Since its first conference more than 15 years ago, MFHA has delivered high-quality events, workshops and conferences that have driven diversity and inclusion initiatives throughout the industry. While Fernandez notes gains for women in senior leadership positions, the biggest opportunity of improvement lies in increasing diversity at the middle management level.

“Why aren’t more people of diverse communities advancing? There are unique challenges that people of color face in the workplace. Companies have to offer training and education that addresses those differences,”he says.

MFHA provides guides, on-demand e-training and live workshops to help with professional development of executives. In addition, the group works with partners like The Coca-Cola Company to field research to paint a clear picture of today’s multicultural consumer.

Roy Jackson Coca-Cola Co

Roy C. Jackson

Roy C. Jackson serves as the chairman of the board of MFHA and Senior Vice President of Business Development and Industry Affairsfor the Coca-Cola North America Foodservice and On-Premise business. He knows firsthand the value of diversity.

“The multicultural consumer has always been extremely important to The Coca-Cola Company. Diversity is at the heart of our business, and diversity efforts reach across every aspect of our business –workplace, marketplace, supplier relationships and community,”Jackson says.

For The Coca-Cola Company, diversity is not only inclusive of ethnicity and gender, but hiring and marketing efforts take into consideration various generations, sexual orientation, gender identities and learning styles. Hiring and acquiring the best talent may be one of the biggest challenges for the franchisee community. Naturally, diversity and inclusion efforts can play an important role in setting some companies apart from others in the competitive landscape.

“Attracting the best talent may sound like the easy part, but sharing opportunities and more about the workplace culture with potential employees is more akin to marketing,” Jackson says. “It’s important we showcase how we’re different and what distinguishes us from the competition.”

In a recent study, MFHA looked at some of the top chains and found that fewer than 8 percent of companies surveyed communicate a dedication to diversity and inclusion well. For example, company websites are the first impression not only consumers see, but potential candidates. It’s critical that the commitment to diversity and embracing all cultures is clear.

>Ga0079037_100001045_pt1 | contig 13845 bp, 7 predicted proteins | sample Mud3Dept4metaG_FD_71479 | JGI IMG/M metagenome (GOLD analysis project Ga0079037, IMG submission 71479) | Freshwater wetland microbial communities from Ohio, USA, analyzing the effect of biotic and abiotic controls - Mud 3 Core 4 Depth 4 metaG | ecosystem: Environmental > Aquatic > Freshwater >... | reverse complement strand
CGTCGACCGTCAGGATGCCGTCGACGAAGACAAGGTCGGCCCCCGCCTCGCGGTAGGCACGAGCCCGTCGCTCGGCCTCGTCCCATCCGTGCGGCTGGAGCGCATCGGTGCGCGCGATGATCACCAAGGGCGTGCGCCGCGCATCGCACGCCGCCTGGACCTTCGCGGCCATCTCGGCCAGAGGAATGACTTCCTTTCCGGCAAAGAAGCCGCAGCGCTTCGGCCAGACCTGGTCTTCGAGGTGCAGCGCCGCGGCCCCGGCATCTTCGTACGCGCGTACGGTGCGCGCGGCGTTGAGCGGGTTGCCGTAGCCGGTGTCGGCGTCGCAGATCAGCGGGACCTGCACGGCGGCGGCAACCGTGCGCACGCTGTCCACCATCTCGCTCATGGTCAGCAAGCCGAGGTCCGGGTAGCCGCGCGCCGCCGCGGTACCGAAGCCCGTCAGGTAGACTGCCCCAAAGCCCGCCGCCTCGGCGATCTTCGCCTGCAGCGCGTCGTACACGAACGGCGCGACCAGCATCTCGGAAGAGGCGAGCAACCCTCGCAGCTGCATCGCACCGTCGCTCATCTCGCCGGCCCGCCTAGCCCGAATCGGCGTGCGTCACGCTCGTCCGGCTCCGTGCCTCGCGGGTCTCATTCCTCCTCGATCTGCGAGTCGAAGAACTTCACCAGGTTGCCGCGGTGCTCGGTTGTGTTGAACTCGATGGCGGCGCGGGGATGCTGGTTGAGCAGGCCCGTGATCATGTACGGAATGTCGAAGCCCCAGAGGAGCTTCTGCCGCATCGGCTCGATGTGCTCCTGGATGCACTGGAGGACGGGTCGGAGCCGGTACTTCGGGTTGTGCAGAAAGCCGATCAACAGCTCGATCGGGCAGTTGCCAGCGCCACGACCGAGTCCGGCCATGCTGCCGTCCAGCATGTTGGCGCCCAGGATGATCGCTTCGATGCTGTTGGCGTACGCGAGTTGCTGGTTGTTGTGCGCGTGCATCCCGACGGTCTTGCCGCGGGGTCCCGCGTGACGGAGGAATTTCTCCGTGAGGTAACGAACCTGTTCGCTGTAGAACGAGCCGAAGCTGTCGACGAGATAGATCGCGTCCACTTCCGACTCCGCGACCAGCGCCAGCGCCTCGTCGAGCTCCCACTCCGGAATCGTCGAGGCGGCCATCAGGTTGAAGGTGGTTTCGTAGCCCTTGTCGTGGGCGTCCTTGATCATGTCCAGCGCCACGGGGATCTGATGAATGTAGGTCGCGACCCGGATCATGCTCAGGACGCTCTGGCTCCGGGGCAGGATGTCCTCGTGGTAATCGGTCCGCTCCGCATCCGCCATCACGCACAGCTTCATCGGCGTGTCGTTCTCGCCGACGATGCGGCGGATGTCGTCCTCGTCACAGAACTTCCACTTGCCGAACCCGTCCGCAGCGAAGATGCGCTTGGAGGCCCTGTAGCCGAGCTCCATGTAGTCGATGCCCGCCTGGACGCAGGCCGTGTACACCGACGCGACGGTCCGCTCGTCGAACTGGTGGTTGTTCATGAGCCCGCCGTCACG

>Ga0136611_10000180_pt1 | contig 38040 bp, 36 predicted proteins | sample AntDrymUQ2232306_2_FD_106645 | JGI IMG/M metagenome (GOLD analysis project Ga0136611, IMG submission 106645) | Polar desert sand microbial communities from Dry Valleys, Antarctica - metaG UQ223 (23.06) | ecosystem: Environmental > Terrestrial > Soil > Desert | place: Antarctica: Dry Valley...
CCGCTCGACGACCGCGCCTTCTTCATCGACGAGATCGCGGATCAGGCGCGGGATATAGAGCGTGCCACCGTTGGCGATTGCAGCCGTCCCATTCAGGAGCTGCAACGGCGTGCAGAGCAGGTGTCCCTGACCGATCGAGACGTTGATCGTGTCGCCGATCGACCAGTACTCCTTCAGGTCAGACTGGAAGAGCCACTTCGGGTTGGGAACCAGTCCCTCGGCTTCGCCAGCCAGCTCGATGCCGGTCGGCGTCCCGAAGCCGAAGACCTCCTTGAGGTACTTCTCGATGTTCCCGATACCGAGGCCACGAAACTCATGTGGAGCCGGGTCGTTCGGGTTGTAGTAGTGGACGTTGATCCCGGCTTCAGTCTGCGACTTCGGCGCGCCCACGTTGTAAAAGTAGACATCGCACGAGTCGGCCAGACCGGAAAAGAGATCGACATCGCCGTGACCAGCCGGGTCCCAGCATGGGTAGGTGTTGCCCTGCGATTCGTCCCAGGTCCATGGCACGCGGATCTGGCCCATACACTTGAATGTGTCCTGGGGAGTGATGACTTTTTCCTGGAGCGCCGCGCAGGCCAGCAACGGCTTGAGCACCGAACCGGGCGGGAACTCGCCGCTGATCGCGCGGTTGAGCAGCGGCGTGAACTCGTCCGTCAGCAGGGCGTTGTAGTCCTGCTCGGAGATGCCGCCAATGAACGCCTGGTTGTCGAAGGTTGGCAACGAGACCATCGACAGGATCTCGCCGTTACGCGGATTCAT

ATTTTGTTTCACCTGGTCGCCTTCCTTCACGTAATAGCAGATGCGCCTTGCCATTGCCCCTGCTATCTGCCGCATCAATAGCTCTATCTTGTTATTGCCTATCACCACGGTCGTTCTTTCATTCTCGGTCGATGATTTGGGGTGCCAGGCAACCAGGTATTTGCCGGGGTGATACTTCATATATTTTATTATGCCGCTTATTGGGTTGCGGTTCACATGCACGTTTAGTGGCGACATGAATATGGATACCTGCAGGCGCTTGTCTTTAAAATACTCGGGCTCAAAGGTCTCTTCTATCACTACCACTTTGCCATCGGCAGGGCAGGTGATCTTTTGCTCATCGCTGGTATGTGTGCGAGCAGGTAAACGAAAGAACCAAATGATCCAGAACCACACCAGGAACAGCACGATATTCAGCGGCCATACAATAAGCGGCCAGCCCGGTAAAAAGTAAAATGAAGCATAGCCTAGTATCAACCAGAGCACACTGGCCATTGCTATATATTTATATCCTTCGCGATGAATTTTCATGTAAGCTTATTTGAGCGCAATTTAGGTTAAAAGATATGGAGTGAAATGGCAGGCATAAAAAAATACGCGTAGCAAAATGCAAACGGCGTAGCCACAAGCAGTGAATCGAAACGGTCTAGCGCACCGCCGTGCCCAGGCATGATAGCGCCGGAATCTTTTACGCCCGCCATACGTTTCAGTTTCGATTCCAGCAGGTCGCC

Social media is a growing space where multicultural audiences lead and offers an additional chance for business to connect with consumers and customers. For example, according to the Pew Institute, 40 percent of black Internet users age 18-29 use Twitter. MFHA is looking at ways to “meet the millennial multicultural consumers where they are”and tap into digital platforms to showcase companies that are doing an excellent job.

“The millennial generation wants to feel good about the companies they work for,” Fernandez says. “Sometimes there is a disconnect when people of diverse communities don’t see companies giving back or how they represent them.”

Denny’s CEO John C. Miller understands the importance of capturing the attention of millennials. Leveraging social media is one way the restaurateur successfully connects with this audience.

“We have taken an ‘always open’ and ‘always on’ approach to managing social media platforms, which include Facebook, Twitter, Tumblr and Instagram,”Miller says. “Our customers can see our ‘come as you are’ mantra not only come to life but become a part of their everyday interactions online.”

Billing Denny’s as “America’s Diner”is more than a brand platform as the organization implements programs that truly reflect the nation’s diversity. In 2013 under Miller’s direction and leadership, Denny’s spent $81.5 million with minority and women-owned businesses, representing 13.8 percent of its overall spending and surpassing the industry average.

“We’re incredibly proud that our staff come from such diverse backgrounds and make up 63 percent of Denny’s total workforce and 44 percent of its overall management,”Miller says.

The success of companies like Denny’s didn’t happen overnight. It required its leaders to be intentional in its diversity and inclusion efforts. Often the next step to creating and promoting an inclusive culture is as easy asking the right questions: Is our organization reflective of the community? When we say we believe in diversity, do our words match our actions? How can we share and showcase the diverse backgrounds of our current and future employees better?